18. Take it one step each day, and one day at a time . . . “Yard by yard, its very hard. Inch by inch, it’s a cinch.”  While nothing works for everyone, chances are quite high that one or more of these 18 Tips will help you address job-loss anxiety and blues in your life. And bear in mind that, when success seems like a far distant dream, just trying something is, in itself, an instant success of sorts.  While the first step may seem the hardest,  it is almost always the most rewarding.    

P.S.: For those who might be helped by personal attention and counsel, Al Sklover is available for confidential telephone consultations of 30-minutes, 60-minutes, or two-hours. For more info [click here.] 

SkloverWorkingWisdom™ emphasizes smart negotiating – and navigating – for yourself at work. Negotiation and navigation of work and career issues requires that you think “out of the box,” and build value and avoid risks at every point in your career. We strive to help you understand what is commonly before you – traps and pitfalls, included – and to avoid the bumps in the road. Addressing job loss anxiety and sadness, to keep your “boat afloat” is just one good example of that.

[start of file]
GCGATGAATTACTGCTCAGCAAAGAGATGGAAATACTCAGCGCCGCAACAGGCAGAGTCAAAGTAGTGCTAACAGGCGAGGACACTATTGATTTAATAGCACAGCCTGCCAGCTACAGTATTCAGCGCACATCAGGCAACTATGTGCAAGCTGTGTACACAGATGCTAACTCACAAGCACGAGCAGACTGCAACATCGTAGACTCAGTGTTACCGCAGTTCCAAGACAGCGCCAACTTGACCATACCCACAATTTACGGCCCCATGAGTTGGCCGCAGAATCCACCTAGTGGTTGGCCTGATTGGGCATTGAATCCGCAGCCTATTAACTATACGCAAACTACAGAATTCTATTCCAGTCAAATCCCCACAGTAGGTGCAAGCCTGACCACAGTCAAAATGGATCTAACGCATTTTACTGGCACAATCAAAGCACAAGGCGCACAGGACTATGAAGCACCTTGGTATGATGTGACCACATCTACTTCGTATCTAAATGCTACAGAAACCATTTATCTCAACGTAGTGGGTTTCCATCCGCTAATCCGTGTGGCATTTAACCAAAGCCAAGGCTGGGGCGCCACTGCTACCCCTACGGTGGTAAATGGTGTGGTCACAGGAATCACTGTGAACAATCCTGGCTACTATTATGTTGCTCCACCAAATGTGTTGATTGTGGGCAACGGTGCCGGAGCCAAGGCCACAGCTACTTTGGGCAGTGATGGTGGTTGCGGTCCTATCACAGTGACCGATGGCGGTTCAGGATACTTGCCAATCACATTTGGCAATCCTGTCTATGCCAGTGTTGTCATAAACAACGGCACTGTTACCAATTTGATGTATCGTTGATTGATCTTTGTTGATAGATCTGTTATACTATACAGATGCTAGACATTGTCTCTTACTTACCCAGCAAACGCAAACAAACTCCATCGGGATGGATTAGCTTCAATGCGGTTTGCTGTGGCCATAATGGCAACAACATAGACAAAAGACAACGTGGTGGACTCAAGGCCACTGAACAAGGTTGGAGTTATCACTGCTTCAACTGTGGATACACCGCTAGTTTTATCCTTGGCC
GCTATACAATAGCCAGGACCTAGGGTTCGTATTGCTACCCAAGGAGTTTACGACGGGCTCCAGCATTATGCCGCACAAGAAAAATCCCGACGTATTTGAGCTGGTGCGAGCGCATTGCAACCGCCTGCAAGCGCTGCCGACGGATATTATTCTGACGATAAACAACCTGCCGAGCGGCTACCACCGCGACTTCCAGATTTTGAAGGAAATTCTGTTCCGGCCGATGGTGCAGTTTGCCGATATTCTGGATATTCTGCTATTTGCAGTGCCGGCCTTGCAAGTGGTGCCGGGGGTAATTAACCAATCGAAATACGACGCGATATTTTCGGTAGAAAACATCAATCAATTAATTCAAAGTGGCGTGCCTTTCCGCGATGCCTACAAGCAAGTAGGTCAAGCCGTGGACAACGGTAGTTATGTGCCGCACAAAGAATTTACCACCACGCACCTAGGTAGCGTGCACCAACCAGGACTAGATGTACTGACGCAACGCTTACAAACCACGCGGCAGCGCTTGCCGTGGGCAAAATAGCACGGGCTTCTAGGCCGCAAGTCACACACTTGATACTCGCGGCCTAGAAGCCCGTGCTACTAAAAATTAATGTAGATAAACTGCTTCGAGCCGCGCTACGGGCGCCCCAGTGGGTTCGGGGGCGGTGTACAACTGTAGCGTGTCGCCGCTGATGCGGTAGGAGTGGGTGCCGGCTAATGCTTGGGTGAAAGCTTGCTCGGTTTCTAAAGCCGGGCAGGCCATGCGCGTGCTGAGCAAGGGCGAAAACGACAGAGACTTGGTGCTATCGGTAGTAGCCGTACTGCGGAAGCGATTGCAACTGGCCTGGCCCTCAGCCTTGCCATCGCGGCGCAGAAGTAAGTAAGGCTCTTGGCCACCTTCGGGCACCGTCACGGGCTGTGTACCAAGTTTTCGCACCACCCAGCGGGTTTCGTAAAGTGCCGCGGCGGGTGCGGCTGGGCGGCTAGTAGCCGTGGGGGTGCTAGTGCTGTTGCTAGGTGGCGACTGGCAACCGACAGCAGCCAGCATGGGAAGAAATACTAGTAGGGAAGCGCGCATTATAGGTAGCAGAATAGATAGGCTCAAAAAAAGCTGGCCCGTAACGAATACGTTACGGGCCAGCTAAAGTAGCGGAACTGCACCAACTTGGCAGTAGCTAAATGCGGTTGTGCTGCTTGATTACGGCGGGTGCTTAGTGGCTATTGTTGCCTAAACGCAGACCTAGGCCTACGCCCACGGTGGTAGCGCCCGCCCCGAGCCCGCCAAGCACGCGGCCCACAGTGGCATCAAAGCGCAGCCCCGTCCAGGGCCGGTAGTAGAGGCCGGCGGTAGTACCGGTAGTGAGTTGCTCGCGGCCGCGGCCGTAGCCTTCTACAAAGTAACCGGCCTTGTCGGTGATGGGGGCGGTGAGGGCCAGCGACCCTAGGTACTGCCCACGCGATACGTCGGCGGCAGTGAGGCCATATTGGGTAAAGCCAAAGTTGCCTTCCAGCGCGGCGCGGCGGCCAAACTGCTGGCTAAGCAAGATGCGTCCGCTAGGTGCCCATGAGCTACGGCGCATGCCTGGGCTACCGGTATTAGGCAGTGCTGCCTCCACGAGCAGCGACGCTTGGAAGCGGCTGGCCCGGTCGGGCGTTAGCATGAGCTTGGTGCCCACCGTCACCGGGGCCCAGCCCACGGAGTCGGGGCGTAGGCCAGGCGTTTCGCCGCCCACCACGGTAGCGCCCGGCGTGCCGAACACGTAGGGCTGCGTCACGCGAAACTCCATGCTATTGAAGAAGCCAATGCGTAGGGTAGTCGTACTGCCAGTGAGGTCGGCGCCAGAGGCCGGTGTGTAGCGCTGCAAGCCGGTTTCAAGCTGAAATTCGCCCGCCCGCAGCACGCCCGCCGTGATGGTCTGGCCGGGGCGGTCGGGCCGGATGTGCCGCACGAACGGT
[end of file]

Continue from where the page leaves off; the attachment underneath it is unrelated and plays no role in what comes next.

Always be proactive. Always be creative. Always be persistent. Always be vigilant. And always do what you can to achieve for yourself, your family, and your career. Take all available steps to increase and secure employment “rewards” and eliminate or reduce employment “risks.” That’s what SkloverWorkingWisdom™ is all about. 

*A note about our Actual Case Histories: In order to preserve client confidences, and protect client identities, we alter certain facts, including the name, age, gender, position, date, geographical location, and industry of our clients. The essential facts, the point illustrated and the lesson to be learned, remain actual.